The functional use of religious identity for the production of ethnic riots: an analysis of sources

Peer reviewed: 
No, item is not peer reviewed.
Date created: 
2009
Keywords: 
Communalism - India - Aligarh
Riots - India - Aligarh
Hindus - India - Aligarh
Muslims - India - Aligarh
Religious minorities
Communal violence
Ethnic riots
Communal discourse
Hindu-Muslim conflict
Conflict entrepreneurs
Abstract: 

This paper inspects the relationship between Hindu communal discourse and Hindu-Muslim riots. It examines how conflict entrepreneurs employ religious discourse, utilize religious networks, and attack religious symbols in order to condition an ambivalent acceptance of anti-Muslim violence among non-elite Hindu communities. Localities exhibiting endemic outbursts of Hindu-Muslim riots are, most often, pre-planned productions meant to create and reinforce new stigmatisations of Muslims among the majority Hindu population. Designed to generate a collective Hindu anxiety, these riots offer the ability to impose the belief that Hindus are under siege by their Muslim neighbours. Thus, Hindu-Muslim riots are opportunities desired by conflict entrepreneurs to maintain their influence in particular localities. This paper also provides an analysis of the various propositions put forth to explain why communal violence occurs in order to clarify misnomers, which, effectually, have obscured the linkages between ethnic violence, identity construction, and Hindu communal discourse.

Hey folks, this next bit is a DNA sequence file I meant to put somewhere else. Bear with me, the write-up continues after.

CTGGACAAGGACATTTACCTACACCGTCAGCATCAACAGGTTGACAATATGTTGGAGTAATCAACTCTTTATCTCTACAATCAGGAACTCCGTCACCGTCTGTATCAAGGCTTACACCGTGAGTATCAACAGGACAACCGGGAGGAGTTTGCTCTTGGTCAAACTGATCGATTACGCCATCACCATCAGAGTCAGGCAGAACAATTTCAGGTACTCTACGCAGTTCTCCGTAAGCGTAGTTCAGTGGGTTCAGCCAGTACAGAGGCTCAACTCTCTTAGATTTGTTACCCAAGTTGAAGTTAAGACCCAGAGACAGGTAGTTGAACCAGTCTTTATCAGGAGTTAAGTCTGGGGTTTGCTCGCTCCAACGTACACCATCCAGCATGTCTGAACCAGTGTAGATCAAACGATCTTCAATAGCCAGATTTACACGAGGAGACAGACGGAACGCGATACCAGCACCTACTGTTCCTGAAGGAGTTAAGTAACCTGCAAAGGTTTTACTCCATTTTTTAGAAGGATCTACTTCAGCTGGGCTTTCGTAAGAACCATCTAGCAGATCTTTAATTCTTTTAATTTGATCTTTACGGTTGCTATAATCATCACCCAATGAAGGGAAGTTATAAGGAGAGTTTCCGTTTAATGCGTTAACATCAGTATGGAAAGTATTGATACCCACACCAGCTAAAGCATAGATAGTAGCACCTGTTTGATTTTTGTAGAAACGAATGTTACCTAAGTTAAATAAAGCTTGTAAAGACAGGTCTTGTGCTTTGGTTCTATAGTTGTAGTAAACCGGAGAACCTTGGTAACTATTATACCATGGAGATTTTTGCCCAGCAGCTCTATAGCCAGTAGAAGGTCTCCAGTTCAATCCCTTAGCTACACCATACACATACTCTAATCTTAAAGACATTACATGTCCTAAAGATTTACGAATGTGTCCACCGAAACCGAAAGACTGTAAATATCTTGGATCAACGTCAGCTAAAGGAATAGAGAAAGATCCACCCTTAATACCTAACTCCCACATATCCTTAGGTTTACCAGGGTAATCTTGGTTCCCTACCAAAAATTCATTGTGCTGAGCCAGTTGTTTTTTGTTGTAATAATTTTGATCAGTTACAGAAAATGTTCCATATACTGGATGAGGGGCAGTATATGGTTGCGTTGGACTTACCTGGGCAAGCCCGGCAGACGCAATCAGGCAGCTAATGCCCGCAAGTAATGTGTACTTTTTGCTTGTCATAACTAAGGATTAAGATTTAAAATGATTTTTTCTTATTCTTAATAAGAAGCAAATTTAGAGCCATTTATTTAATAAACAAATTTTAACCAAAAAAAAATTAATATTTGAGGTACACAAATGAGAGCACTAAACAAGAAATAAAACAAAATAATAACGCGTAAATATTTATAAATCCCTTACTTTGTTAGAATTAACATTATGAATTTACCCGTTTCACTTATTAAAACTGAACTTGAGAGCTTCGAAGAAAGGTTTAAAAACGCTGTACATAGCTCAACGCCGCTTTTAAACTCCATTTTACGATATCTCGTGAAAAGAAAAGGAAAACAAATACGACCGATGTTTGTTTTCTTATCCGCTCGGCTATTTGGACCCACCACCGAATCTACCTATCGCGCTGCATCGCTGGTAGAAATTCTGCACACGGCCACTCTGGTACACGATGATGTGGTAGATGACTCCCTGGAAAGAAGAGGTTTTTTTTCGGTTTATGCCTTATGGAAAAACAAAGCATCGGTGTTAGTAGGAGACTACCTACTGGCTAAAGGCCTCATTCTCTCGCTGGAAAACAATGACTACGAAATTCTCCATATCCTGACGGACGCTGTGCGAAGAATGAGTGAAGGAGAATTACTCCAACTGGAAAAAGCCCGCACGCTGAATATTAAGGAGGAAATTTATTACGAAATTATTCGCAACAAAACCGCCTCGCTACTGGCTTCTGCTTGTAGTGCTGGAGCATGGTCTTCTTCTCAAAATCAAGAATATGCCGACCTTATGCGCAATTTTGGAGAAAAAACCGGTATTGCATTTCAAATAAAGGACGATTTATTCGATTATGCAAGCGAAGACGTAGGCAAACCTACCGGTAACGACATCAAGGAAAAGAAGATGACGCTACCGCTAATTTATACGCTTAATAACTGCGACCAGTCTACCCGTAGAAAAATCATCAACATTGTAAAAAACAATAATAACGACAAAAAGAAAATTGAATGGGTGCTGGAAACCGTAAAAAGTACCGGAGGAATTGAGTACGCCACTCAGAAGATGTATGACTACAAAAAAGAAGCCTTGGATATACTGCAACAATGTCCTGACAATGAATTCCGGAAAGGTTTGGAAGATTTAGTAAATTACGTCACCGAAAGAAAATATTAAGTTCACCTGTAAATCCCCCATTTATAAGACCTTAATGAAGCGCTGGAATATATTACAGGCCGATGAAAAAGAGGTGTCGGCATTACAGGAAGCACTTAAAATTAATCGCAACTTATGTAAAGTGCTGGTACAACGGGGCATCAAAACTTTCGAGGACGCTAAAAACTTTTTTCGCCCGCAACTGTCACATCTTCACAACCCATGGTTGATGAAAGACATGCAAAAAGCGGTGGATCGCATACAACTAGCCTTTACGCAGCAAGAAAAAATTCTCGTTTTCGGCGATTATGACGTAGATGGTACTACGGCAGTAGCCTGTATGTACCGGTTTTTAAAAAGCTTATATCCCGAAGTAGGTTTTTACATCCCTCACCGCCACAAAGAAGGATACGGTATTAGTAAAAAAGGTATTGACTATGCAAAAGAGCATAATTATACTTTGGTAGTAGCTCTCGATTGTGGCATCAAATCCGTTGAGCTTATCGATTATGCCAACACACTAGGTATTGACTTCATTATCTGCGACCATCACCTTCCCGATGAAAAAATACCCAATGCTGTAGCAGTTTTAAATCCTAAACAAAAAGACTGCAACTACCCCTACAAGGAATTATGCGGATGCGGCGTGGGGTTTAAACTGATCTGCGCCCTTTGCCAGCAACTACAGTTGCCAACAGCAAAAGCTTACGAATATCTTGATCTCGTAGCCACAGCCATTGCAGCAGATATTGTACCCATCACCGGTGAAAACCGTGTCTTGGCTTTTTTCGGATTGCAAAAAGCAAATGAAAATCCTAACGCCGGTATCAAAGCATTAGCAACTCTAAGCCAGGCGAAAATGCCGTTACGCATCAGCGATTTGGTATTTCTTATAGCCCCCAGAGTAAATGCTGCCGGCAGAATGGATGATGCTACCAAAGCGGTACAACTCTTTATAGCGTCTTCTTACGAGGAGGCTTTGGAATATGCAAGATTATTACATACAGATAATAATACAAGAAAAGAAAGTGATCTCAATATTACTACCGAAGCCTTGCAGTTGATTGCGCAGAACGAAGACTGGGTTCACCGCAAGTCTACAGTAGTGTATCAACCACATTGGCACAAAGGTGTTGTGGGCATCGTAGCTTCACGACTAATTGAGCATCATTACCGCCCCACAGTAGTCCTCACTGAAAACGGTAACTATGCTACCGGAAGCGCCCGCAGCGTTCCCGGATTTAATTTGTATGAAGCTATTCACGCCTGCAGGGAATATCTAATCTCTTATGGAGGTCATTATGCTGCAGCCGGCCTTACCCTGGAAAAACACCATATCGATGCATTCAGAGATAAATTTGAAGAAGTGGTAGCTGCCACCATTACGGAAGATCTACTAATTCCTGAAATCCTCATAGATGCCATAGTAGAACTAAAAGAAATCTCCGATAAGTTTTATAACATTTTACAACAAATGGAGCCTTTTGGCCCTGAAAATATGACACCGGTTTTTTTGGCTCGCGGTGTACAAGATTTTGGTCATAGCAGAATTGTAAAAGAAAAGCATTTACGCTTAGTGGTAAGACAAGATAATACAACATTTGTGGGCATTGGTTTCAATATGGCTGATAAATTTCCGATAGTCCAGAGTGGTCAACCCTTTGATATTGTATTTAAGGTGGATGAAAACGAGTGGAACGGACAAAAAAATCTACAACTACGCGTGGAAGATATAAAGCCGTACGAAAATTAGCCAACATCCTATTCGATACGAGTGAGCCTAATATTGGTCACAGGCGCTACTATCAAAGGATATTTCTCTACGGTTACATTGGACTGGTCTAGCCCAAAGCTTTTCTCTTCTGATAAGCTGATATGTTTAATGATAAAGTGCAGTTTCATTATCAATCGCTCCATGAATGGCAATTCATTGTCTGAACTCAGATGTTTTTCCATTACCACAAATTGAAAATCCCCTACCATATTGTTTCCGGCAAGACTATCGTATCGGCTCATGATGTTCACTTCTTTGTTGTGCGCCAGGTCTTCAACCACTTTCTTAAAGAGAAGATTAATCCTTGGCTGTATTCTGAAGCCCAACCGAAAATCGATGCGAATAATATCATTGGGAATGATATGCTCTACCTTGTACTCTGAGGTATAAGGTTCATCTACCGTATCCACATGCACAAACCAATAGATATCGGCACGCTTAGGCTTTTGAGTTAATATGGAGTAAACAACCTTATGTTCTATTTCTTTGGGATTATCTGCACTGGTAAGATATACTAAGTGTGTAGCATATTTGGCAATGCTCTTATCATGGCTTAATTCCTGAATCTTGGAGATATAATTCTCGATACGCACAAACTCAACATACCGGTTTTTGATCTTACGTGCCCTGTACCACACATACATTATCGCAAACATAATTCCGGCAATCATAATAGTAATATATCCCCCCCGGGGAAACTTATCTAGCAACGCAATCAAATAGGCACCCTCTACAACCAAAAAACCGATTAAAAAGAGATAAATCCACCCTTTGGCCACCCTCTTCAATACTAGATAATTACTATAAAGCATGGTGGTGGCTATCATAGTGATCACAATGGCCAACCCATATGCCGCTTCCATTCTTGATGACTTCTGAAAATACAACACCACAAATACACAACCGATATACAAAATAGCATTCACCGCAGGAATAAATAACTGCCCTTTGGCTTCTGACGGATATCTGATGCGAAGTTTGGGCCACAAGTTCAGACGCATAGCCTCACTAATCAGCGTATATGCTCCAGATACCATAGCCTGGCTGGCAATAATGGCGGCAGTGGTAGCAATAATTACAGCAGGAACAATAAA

Language: 
English
Document type: 
Thesis
Rights: 
Copyright remains with the author. The author granted permission for the file to be printed, but not for the text to be copied and pasted.
File(s): 
Senior supervisor: 
A
Department: 
School for International Studies - Simon Fraser University
Thesis type: 
Project (M.A.)
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